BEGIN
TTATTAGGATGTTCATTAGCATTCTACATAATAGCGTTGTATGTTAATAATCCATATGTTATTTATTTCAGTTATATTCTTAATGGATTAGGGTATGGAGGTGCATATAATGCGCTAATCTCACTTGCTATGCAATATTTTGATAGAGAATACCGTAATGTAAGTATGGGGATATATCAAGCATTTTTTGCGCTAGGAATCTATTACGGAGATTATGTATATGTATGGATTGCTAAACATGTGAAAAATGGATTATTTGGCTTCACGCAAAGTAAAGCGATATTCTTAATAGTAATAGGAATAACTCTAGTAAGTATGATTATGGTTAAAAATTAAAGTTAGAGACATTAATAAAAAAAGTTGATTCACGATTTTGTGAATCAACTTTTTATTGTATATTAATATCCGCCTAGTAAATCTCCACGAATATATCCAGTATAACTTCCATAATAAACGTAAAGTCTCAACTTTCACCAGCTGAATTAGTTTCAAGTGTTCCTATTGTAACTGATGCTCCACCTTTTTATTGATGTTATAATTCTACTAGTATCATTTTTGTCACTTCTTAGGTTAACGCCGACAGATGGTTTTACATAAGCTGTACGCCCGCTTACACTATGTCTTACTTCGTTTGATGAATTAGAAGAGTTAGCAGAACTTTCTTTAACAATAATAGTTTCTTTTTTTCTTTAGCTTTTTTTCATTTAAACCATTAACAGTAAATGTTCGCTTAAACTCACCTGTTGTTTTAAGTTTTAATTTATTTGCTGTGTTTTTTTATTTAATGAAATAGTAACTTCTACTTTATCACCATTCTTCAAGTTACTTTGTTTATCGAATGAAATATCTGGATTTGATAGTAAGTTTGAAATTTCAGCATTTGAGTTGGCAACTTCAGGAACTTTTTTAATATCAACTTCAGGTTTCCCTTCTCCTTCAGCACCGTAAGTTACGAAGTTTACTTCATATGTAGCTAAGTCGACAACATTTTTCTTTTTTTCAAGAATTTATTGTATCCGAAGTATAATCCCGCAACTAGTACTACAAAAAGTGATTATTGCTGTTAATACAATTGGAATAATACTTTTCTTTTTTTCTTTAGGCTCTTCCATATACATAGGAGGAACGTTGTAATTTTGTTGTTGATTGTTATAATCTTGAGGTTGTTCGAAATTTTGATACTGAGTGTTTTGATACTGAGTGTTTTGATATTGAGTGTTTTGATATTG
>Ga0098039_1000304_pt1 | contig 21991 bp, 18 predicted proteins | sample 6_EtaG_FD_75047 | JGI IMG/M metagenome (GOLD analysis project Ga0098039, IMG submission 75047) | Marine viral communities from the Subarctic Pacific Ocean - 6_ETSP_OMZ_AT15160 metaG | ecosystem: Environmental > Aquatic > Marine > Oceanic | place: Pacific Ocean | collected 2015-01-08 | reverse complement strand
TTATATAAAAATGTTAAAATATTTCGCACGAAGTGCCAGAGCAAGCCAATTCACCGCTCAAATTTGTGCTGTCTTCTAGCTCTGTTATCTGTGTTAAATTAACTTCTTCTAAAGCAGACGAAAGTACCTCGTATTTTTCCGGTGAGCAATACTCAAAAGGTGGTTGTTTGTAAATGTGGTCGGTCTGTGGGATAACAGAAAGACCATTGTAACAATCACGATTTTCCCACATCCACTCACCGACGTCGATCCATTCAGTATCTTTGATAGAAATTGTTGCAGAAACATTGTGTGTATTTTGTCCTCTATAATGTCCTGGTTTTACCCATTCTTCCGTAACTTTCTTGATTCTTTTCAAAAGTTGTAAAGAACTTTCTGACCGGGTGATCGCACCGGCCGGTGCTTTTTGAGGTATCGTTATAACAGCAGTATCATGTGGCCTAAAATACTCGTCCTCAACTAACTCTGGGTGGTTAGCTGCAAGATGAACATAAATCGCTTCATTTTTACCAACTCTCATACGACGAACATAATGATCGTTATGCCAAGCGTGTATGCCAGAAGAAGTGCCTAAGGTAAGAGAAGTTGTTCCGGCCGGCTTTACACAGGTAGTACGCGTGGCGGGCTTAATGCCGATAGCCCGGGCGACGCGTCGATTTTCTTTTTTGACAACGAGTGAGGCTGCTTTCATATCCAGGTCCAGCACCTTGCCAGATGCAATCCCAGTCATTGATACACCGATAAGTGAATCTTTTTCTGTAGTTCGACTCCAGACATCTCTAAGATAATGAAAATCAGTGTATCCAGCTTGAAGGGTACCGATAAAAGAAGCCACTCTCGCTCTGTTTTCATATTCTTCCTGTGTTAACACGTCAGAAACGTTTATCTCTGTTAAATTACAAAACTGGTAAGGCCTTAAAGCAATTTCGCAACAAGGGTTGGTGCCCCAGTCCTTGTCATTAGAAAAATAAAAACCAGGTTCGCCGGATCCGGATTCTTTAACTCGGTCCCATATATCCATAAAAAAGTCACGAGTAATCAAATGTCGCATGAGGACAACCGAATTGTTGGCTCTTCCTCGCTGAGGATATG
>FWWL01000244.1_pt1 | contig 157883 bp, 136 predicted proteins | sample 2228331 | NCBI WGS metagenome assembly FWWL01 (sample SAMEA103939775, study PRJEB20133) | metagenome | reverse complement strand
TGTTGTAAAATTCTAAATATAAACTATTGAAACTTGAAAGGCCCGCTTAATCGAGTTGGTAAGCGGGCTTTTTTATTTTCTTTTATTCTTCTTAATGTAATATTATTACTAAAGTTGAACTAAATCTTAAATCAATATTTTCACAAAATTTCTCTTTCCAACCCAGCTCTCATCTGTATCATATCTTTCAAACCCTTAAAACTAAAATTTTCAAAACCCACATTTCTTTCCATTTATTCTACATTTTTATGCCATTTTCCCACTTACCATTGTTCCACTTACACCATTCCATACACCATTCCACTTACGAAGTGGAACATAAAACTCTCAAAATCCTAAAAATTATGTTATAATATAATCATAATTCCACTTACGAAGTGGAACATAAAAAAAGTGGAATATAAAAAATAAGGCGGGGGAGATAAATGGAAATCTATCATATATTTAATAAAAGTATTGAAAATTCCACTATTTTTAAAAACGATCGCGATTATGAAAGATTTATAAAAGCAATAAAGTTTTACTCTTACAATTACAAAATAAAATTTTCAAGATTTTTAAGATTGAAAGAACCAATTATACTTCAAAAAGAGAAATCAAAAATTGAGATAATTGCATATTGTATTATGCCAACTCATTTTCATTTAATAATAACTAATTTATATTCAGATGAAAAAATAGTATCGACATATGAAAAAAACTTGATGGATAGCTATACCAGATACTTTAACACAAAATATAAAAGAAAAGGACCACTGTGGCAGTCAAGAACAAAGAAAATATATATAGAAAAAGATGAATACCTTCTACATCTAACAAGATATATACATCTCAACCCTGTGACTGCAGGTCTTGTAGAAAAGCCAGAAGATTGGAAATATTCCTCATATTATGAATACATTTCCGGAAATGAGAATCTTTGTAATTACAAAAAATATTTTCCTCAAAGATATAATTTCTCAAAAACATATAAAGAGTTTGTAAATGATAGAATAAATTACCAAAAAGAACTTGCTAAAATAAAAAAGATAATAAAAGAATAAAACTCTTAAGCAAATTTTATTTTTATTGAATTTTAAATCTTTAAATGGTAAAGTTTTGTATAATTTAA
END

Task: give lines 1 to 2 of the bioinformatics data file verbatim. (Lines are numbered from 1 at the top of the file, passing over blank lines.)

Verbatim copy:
TTATTAGGATGTTCATTAGCATTCTACATAATAGCGTTGTATGTTAATAATCCATATGTTATTTATTTCAGTTATATTCTTAATGGATTAGGGTATGGAGGTGCATATAATGCGCTAATCTCACTTGCTATGCAATATTTTGATAGAGAATACCGTAATGTAAGTATGGGGATATATCAAGCATTTTTTGCGCTAGGAATCTATTACGGAGATTATGTATATGTATGGATTGCTAAACATGTGAAAAATGGATTATTTGGCTTCACGCAAAGTAAAGCGATATTCTTAATAGTAATAGGAATAACTCTAGTAAGTATGATTATGGTTAAAAATTAAAGTTAGAGACATTAATAAAAAAAGTTGATTCACGATTTTGTGAATCAACTTTTTATTGTATATTAATATCCGCCTAGTAAATCTCCACGAATATATCCAGTATAACTTCCATAATAAACGTAAAGTCTCAACTTTCACCAGCTGAATTAGTTTCAAGTGTTCCTATTGTAACTGATGCTCCACCTTTTTATTGATGTTATAATTCTACTAGTATCATTTTTGTCACTTCTTAGGTTAACGCCGACAGATGGTTTTACATAAGCTGTACGCCCGCTTACACTATGTCTTACTTCGTTTGATGAATTAGAAGAGTTAGCAGAACTTTCTTTAACAATAATAGTTTCTTTTTTTCTTTAGCTTTTTTTCATTTAAACCATTAACAGTAAATGTTCGCTTAAACTCACCTGTTGTTTTAAGTTTTAATTTATTTGCTGTGTTTTTTTATTTAATGAAATAGTAACTTCTACTTTATCACCATTCTTCAAGTTACTTTGTTTATCGAATGAAATATCTGGATTTGATAGTAAGTTTGAAATTTCAGCATTTGAGTTGGCAACTTCAGGAACTTTTTTAATATCAACTTCAGGTTTCCCTTCTCCTTCAGCACCGTAAGTTACGAAGTTTACTTCATATGTAGCTAAGTCGACAACATTTTTCTTTTTTTCAAGAATTTATTGTATCCGAAGTATAATCCCGCAACTAGTACTACAAAAAGTGATTATTGCTGTTAATACAATTGGAATAATACTTTTCTTTTTTTCTTTAGGCTCTTCCATATACATAGGAGGAACGTTGTAATTTTGTTGTTGATTGTTATAATCTTGAGGTTGTTCGAAATTTTGATACTGAGTGTTTTGATACTGAGTGTTTTGATATTGAGTGTTTTGATATTG
>Ga0098039_1000304_pt1 | contig 21991 bp, 18 predicted proteins | sample 6_EtaG_FD_75047 | JGI IMG/M metagenome (GOLD analysis project Ga0098039, IMG submission 75047) | Marine viral communities from the Subarctic Pacific Ocean - 6_ETSP_OMZ_AT15160 metaG | ecosystem: Environmental > Aquatic > Marine > Oceanic | place: Pacific Ocean | collected 2015-01-08 | reverse complement strand